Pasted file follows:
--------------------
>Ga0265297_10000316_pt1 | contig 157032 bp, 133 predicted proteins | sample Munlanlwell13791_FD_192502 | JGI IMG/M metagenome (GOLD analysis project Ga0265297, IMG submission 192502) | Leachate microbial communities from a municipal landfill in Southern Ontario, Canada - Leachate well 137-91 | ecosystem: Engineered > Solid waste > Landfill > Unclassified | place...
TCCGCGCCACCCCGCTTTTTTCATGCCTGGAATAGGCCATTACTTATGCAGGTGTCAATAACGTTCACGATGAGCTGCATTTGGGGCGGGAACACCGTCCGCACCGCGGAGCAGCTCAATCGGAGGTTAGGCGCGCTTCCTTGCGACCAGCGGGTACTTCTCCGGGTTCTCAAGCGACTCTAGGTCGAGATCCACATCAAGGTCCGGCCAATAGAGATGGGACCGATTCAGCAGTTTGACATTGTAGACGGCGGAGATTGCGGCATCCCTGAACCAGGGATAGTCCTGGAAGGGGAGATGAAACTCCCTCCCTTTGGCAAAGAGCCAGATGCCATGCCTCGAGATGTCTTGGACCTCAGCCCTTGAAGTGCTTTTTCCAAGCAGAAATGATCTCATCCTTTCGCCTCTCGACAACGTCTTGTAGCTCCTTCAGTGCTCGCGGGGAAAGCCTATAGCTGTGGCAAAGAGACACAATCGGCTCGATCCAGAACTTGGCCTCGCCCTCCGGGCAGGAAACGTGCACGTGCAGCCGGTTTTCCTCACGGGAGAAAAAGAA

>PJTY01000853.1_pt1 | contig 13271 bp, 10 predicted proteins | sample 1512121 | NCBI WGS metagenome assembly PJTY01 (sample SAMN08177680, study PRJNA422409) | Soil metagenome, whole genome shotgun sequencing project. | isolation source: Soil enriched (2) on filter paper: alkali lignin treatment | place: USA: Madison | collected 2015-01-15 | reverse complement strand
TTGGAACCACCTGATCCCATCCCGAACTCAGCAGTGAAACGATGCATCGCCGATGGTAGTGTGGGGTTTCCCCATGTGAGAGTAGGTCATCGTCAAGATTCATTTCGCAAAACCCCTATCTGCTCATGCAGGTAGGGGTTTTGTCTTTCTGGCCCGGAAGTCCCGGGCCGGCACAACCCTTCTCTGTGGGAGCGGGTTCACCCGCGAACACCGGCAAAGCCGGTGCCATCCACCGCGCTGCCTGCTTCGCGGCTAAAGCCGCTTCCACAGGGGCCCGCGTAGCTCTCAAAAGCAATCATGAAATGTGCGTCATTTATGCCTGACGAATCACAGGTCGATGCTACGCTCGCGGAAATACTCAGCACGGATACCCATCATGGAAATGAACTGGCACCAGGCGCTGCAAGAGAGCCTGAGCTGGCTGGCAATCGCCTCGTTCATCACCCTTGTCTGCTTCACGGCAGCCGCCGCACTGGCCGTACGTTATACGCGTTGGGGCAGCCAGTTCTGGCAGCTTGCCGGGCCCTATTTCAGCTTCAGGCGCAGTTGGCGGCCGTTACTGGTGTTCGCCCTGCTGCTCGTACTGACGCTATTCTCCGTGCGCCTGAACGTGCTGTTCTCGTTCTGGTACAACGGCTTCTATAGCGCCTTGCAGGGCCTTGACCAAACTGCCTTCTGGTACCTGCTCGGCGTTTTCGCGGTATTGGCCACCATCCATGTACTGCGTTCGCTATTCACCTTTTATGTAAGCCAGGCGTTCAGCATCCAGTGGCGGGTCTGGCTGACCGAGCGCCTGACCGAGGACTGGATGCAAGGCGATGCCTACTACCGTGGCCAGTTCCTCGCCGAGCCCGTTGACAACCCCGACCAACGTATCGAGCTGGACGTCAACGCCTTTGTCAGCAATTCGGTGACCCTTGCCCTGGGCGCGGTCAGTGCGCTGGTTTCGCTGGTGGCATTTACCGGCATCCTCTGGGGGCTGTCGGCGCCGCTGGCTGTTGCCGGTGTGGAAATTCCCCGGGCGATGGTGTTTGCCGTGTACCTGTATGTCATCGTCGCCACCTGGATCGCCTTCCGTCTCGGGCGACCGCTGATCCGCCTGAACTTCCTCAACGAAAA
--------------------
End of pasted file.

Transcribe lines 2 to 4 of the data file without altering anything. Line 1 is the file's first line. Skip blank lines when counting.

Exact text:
TCCGCGCCACCCCGCTTTTTTCATGCCTGGAATAGGCCATTACTTATGCAGGTGTCAATAACGTTCACGATGAGCTGCATTTGGGGCGGGAACACCGTCCGCACCGCGGAGCAGCTCAATCGGAGGTTAGGCGCGCTTCCTTGCGACCAGCGGGTACTTCTCCGGGTTCTCAAGCGACTCTAGGTCGAGATCCACATCAAGGTCCGGCCAATAGAGATGGGACCGATTCAGCAGTTTGACATTGTAGACGGCGGAGATTGCGGCATCCCTGAACCAGGGATAGTCCTGGAAGGGGAGATGAAACTCCCTCCCTTTGGCAAAGAGCCAGATGCCATGCCTCGAGATGTCTTGGACCTCAGCCCTTGAAGTGCTTTTTCCAAGCAGAAATGATCTCATCCTTTCGCCTCTCGACAACGTCTTGTAGCTCCTTCAGTGCTCGCGGGGAAAGCCTATAGCTGTGGCAAAGAGACACAATCGGCTCGATCCAGAACTTGGCCTCGCCCTCCGGGCAGGAAACGTGCACGTGCAGCCGGTTTTCCTCACGGGAGAAAAAGAA

>PJTY01000853.1_pt1 | contig 13271 bp, 10 predicted proteins | sample 1512121 | NCBI WGS metagenome assembly PJTY01 (sample SAMN08177680, study PRJNA422409) | Soil metagenome, whole genome shotgun sequencing project. | isolation source: Soil enriched (2) on filter paper: alkali lignin treatment | place: USA: Madison | collected 2015-01-15 | reverse complement strand
TTGGAACCACCTGATCCCATCCCGAACTCAGCAGTGAAACGATGCATCGCCGATGGTAGTGTGGGGTTTCCCCATGTGAGAGTAGGTCATCGTCAAGATTCATTTCGCAAAACCCCTATCTGCTCATGCAGGTAGGGGTTTTGTCTTTCTGGCCCGGAAGTCCCGGGCCGGCACAACCCTTCTCTGTGGGAGCGGGTTCACCCGCGAACACCGGCAAAGCCGGTGCCATCCACCGCGCTGCCTGCTTCGCGGCTAAAGCCGCTTCCACAGGGGCCCGCGTAGCTCTCAAAAGCAATCATGAAATGTGCGTCATTTATGCCTGACGAATCACAGGTCGATGCTACGCTCGCGGAAATACTCAGCACGGATACCCATCATGGAAATGAACTGGCACCAGGCGCTGCAAGAGAGCCTGAGCTGGCTGGCAATCGCCTCGTTCATCACCCTTGTCTGCTTCACGGCAGCCGCCGCACTGGCCGTACGTTATACGCGTTGGGGCAGCCAGTTCTGGCAGCTTGCCGGGCCCTATTTCAGCTTCAGGCGCAGTTGGCGGCCGTTACTGGTGTTCGCCCTGCTGCTCGTACTGACGCTATTCTCCGTGCGCCTGAACGTGCTGTTCTCGTTCTGGTACAACGGCTTCTATAGCGCCTTGCAGGGCCTTGACCAAACTGCCTTCTGGTACCTGCTCGGCGTTTTCGCGGTATTGGCCACCATCCATGTACTGCGTTCGCTATTCACCTTTTATGTAAGCCAGGCGTTCAGCATCCAGTGGCGGGTCTGGCTGACCGAGCGCCTGACCGAGGACTGGATGCAAGGCGATGCCTACTACCGTGGCCAGTTCCTCGCCGAGCCCGTTGACAACCCCGACCAACGTATCGAGCTGGACGTCAACGCCTTTGTCAGCAATTCGGTGACCCTTGCCCTGGGCGCGGTCAGTGCGCTGGTTTCGCTGGTGGCATTTACCGGCATCCTCTGGGGGCTGTCGGCGCCGCTGGCTGTTGCCGGTGTGGAAATTCCCCGGGCGATGGTGTTTGCCGTGTACCTGTATGTCATCGTCGCCACCTGGATCGCCTTCCGTCTCGGGCGACCGCTGATCCGCCTGAACTTCCTCAACGAAAA